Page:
CRA Garnish Wages: What It Means and How To Stop It

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What does it mean for CRA to garnish wages?

A garnishment, or court order to garnish wages, is an option available to any of your creditors if you have seriously defaulted in payment. Canada Revenue Agency (CRA) has the same rights that any creditor has. If you don’t file your taxes and pay what you owe, CRA can garnish your paycheque.

When CRA chooses to garnish your wages it is usually after many attempts to notify you of your past due balance and encourage you to make payment arrangements. CRA is usually willing to work with someone if reasonable payment arrangements are made.

Why does CRA garnish wages?

CRA will most commonly garnish wages for nonpayment of the following tax obligations:

  • Personal income tax. Money owed to the government for income earned during a previous tax year. Sometimes the result of cashing in investments or not paying enough tax during the year (contractors, business owners).
  • HST that the government “overpaid” you (in cases where the quarterly HST cheques were issued to you and you were not entitled to receive them).
  • HST that you billed for and collected as a self-employed person but did not remit to the government as required.
  • Debts that are considered a director’s liability if you are the director of a corporation. Debts such as unremitted employee source deductions.

 What to do if you owe

If you owe CRA money and are unable to set up a reasonable payment arrangement with them directly, a consumer proposal or bankruptcy might help. A consumer proposal or bankruptcy provides a legal “stay of proceedings” that will protect you from further action against you. When you sign a proposal or file a personal bankruptcy, CRA, the court and your payroll provider will be sent notice. The order to garnish your wages will be removed by CRA, your employer will be notified and your full paycheque will be issued to you on a go-forward basis. As long as you complete your proposal or finish your bankruptcy, your paycheque will not be garnished again.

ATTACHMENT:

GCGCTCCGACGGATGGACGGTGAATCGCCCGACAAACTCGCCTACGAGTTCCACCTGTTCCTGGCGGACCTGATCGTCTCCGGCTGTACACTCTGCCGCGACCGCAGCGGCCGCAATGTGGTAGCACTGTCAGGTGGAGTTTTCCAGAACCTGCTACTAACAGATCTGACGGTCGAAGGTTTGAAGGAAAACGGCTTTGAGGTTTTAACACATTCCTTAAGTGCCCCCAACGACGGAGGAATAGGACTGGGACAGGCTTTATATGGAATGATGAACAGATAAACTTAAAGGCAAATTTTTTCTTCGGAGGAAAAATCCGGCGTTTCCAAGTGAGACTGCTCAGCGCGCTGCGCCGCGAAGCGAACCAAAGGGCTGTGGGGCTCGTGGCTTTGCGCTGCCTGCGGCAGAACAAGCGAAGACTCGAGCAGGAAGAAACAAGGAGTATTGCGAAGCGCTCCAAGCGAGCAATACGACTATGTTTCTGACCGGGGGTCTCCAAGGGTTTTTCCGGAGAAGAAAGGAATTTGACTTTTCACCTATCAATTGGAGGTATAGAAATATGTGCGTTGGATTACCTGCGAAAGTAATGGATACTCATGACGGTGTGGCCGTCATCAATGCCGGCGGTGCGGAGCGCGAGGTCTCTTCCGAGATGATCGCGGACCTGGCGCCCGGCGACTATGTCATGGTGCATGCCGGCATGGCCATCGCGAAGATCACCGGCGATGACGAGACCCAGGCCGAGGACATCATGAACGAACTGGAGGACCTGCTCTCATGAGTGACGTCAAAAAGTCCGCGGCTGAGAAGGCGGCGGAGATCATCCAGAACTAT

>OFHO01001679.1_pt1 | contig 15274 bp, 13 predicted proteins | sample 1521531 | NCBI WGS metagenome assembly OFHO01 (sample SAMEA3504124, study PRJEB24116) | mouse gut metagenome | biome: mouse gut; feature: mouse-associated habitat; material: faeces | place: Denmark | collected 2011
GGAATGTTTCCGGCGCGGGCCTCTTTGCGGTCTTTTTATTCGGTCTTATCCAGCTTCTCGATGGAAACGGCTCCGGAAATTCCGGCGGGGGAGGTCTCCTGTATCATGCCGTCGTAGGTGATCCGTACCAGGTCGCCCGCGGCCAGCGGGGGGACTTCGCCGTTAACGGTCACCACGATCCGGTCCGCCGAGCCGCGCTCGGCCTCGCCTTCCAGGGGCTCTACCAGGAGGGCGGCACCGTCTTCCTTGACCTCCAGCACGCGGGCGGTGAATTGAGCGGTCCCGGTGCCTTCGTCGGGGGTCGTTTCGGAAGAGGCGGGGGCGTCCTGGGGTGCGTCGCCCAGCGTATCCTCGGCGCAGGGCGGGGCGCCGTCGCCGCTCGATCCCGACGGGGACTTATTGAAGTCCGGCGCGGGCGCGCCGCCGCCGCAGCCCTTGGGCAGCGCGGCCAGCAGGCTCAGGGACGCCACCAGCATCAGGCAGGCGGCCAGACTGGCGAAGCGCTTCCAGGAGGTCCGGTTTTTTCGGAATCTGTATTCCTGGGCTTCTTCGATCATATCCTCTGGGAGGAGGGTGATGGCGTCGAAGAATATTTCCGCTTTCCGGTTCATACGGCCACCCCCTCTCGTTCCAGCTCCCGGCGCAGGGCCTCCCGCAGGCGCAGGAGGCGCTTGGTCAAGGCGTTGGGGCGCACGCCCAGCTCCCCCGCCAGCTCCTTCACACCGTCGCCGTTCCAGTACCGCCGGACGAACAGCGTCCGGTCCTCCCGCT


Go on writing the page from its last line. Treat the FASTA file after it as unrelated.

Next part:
A consumer proposal or bankruptcy is the only way to stop a garnishment. A Licensed Insolvency Trustee (LIT) can help you with the necessary paperwork and will work to ensure your garnishment is stopped as fast as possible.

What else can CRA do?

In addition to a garnishment, CRA can take the following actions against you:

  • Register a lien against your property.
  • Ask your bank to freeze your bank account and/or seize the funds in your account.
  • Keep future income tax refunds and/or government benefit cheques to “offset” against the debt you owe. This includes collecting on behalf of Canada Student Loans.

With all of the possible ways that CRA can collect what is owed to them, a garnishment is the most common and efficient. CRA will send the order directly to your employer and your employer will be legally obligated to comply.

Many people don’t act right away because they know what to do. If you’ve got debt and are worried that CRA may take action against you, it’s time to get help. Don’t let CRA garnish wages that you need. Call us at 310-4321 or book online here to stop your wage garnishment.

You owe it to yourself to free yourself from debt.


CRA Garnish Wages: What it means and how to stop it
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CRA Garnish Wages: What it means and how to stop it
Canada Revenue Agency has the same rights as a creditor and if you don’t file your taxes, the CRA can garnish your paycheque.
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